After the city's electric train began operating in Phoenix in 2008, San Antonio became America's largest city without an internal urban passenger rail system. The proposed LSTAR project envisages the creation of a railway link between San Antonio and Austin.
The main highways through San Antonio are:
- Federal motorway I-10: part of the McDermott Freeway motorway, which runs on the northwest side of the city, runs west to El Paso, Phoenix, and Los Angeles. Part of the Jose Lopez Freeway runs through the eastern part of the city and leads east through Segouin, Houston, New Orleans to Jacksonville. There's a trakestop.
- Federal motorway I-35: Pan Am Expressway section, which runs through the city from the northeast to the southwest, leads south to Laredo and north through Austin, Dallas Fort Worth, Oklahoma City, Kansas City to Minh neapolis.
- Federal motorway I-37: Lucian Adams Freeway motorway starts in San Antonio from the U.S. interchange. Highway 281 (goes south via Edinburgh and Mak Allen). The road runs on the southeast side of the city, going south from the city, runs near Three Rivers and farther to Corpus Christi, where it connects to the U.S. highway. Highway 77 (going south through Kingsville and Harlingen to Brownsville) and ends near Corpus Christi Bay.
- Federal Highway I-410: The John Connally Ring Road, which locals call simply "Ring Road 410 (four to ten)", is 85 km (53 miles) long. The magistrate is spraying San Antonio in the city.
- Autostrada U.S. 90: part of the Cleto Rodriguez Freeway motorway is located in the western part of the city. The road leaves the city and goes further west through Uvalde and Del Rio to Van Horn, where it ends at the intersection of the I-10 motorway. Before the eastern section of the I-10 road and the western section of the US 90 high-speed road were built in San Antonio, the US 90 was on West Commerce St (east-direction) and Buena Vista St. (westward), and on the old Old Hwy 90 motorway. In the east, the road was built along the East Commerce St to a modern route parallel to the eastern section of the I-10 route to Seguin.
- Autostrada U.S. 281: The northern section of McAllister road runs through Johnson City to Wichita Falls. In the south it coincides with the road I-37, and in 6 km - with the federal highway I-410, and then goes south to Pleasanton. Before the I-37 highway and McAllister Fwy road were built in San Antonio, the US 281 highway in the north was stretched along the San Pedro Ave, and in the south by the Roosevelt Ave.
- Autostrada 151: The Stotzer Freeway runs in the western part of the city. It starts from the US Hwy 90 motorway, passes through the Westover Hills area, where the SeaWorld water park is located and ends on the State Loop 1604 ring road.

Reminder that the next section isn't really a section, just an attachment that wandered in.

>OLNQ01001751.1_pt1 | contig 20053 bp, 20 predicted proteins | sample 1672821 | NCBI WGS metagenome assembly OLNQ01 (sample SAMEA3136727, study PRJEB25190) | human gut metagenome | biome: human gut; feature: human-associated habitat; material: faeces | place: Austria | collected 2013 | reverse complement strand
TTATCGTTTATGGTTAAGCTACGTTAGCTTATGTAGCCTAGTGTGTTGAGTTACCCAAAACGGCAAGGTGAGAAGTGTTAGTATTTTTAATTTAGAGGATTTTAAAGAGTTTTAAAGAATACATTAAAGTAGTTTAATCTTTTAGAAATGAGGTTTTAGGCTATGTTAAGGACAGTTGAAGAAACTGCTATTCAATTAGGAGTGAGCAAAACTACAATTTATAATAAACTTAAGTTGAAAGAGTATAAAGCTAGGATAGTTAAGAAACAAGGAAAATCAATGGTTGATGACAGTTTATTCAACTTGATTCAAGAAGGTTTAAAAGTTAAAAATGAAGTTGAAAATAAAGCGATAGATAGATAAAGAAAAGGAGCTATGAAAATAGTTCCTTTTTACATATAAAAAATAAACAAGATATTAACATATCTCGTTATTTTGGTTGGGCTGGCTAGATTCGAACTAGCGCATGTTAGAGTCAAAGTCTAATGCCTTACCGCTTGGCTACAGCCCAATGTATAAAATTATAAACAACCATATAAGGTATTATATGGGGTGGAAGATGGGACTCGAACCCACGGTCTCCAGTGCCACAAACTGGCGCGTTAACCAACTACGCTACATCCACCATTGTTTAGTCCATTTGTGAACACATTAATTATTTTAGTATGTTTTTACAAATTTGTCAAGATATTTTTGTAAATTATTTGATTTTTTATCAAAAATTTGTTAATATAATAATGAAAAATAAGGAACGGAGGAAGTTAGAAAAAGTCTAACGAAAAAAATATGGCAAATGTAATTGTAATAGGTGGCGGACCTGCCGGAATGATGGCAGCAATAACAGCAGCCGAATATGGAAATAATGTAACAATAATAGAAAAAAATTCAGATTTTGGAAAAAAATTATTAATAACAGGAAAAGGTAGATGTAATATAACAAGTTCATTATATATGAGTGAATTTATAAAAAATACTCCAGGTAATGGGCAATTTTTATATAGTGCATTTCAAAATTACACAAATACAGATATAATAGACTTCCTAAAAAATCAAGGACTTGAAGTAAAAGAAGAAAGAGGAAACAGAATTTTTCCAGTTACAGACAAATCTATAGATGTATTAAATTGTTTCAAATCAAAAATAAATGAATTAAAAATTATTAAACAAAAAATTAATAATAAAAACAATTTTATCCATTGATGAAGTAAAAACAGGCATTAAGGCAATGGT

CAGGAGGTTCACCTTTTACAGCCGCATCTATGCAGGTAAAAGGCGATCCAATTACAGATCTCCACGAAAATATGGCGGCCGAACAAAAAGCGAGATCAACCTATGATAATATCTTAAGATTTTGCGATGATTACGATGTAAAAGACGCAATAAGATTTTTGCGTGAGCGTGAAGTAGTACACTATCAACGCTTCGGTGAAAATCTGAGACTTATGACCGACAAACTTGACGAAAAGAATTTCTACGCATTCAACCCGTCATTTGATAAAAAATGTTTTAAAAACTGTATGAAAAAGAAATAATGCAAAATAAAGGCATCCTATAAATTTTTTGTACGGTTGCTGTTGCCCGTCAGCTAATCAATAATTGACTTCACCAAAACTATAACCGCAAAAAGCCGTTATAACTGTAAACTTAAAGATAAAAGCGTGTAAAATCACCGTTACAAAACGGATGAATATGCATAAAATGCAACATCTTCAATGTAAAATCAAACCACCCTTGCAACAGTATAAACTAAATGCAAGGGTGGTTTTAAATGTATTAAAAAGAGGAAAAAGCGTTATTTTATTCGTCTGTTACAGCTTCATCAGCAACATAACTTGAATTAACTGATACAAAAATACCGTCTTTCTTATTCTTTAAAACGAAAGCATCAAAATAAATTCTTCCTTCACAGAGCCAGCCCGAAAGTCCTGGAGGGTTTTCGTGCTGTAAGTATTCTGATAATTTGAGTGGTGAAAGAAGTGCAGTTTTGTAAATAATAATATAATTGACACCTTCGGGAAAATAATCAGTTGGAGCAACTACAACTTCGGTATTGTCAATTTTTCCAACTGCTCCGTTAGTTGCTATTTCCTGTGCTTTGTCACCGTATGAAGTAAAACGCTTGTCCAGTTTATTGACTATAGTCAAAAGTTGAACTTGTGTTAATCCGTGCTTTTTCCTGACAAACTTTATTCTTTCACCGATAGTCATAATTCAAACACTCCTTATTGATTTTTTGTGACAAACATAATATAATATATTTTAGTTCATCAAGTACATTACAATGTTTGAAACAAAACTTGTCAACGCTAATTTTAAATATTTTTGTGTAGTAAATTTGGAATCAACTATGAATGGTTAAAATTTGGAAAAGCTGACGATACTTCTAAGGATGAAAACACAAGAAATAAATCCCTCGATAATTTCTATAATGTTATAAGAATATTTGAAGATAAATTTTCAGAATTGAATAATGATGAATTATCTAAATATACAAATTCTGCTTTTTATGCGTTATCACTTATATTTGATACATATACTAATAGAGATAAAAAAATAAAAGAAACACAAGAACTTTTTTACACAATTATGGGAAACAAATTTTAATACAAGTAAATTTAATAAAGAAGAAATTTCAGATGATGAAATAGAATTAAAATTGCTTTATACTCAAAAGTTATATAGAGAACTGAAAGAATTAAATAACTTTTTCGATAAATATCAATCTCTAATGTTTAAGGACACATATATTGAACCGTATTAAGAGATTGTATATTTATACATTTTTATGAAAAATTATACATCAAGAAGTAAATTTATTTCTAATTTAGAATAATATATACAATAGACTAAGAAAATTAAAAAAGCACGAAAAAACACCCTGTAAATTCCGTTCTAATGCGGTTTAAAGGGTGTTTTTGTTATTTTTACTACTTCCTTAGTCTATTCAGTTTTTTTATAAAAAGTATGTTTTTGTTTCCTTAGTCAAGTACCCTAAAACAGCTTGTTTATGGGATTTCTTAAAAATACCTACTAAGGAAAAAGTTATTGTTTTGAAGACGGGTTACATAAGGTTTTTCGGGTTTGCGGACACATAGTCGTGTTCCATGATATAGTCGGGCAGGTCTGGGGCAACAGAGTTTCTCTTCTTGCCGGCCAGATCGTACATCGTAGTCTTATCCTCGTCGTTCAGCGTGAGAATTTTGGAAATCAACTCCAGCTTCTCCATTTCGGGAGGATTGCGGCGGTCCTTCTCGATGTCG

- Ring road SL 1604: the length of the Charles W Ring Road. Anderson, which locals call simply "road 1604 (sixteen is zero - four)" - 154 km (96 miles). The motorway runs around San Antonio.
Other roads in San Antonio include:
- Highway U.S. 87: The road through San Antonio runs along the Roland Avenue, Rigsby Avenue and then south to the city of Victoria. In the north, the road coincides with the I-10 motorway (84 km long) and then north through San Angelo.
- Highway U.S. 181: starts at a distance of 0.8 km to the south from the intersection of the I-410/I-37/US 281 motorway and goes towards Corpus Christi through Beeville. Before the I-37 highway was built, the US 181 passed through Presa St. from the city center to the modern highway.
- State Highway 16: goes to San Antonio from Freer, near the city coincides with the I-410 motorway, together they pass through the southwest part of San Antonio about 27 km (17 miles) to the Bandera Road, and then the road goes towards the city of Bandera.
- State Loop 345: Fredericksburg Road bypass from the western part of the I-10 /northern part of US-87.
- State Loop 368: The bypass branch of the northern part of the I-35 motorway, which runs along the Broadway and Austin Highway roads.
- State Loop 353: bypass branch along Nogalitos Street and New Laredo Highway from the southern section of the I-35 highway.
- State Loop 13: an internal ring road that runs through the southern part of the city past Luckland Air Force Base, Port San Antonio, South Park Mall and Brooks City Base. In the south, the road runs along Military Dr. and in the east along WW White Rd to the intersection point with the I-35/I-410 motorways. The northern arc of the road is the I-410.
San Antonio has approximately 219 km (136 miles) of bicycle lanes, routes and cycle paths. Bicycle routes along the San Antonio River, man-made greenery and urban parks run through the rugged terrain. Although most of these roads are unconnected, progress in building bicycle-friendly urban infrastructure has been confirmed by America's Cycling League, which has given San Antonio "a bronze level of a bicycle-friendly settlement."
On June 17, 2010, the city council approved the work plan for a new type of transport service, bicycle rental. Initially, it was planned that there would be 140 bicycles in the "central site" and 14 rental points. The service is available to both local residents and guests of the city. San Antonio Bike Share, a non-profit organization, was established to oversee the terms of this service, which will be locally organized and supported by Bike World. B-Cycle, similar to Denver, will serve the bike rental system. The system was launched in March 2011.
Easy for pedestrians
According to a 2011 Walk Score study, San Antonio is ranked 40th in America's 50 largest cities, according to pedestrian accessibility to most residential and social facilities.
Media and entertainment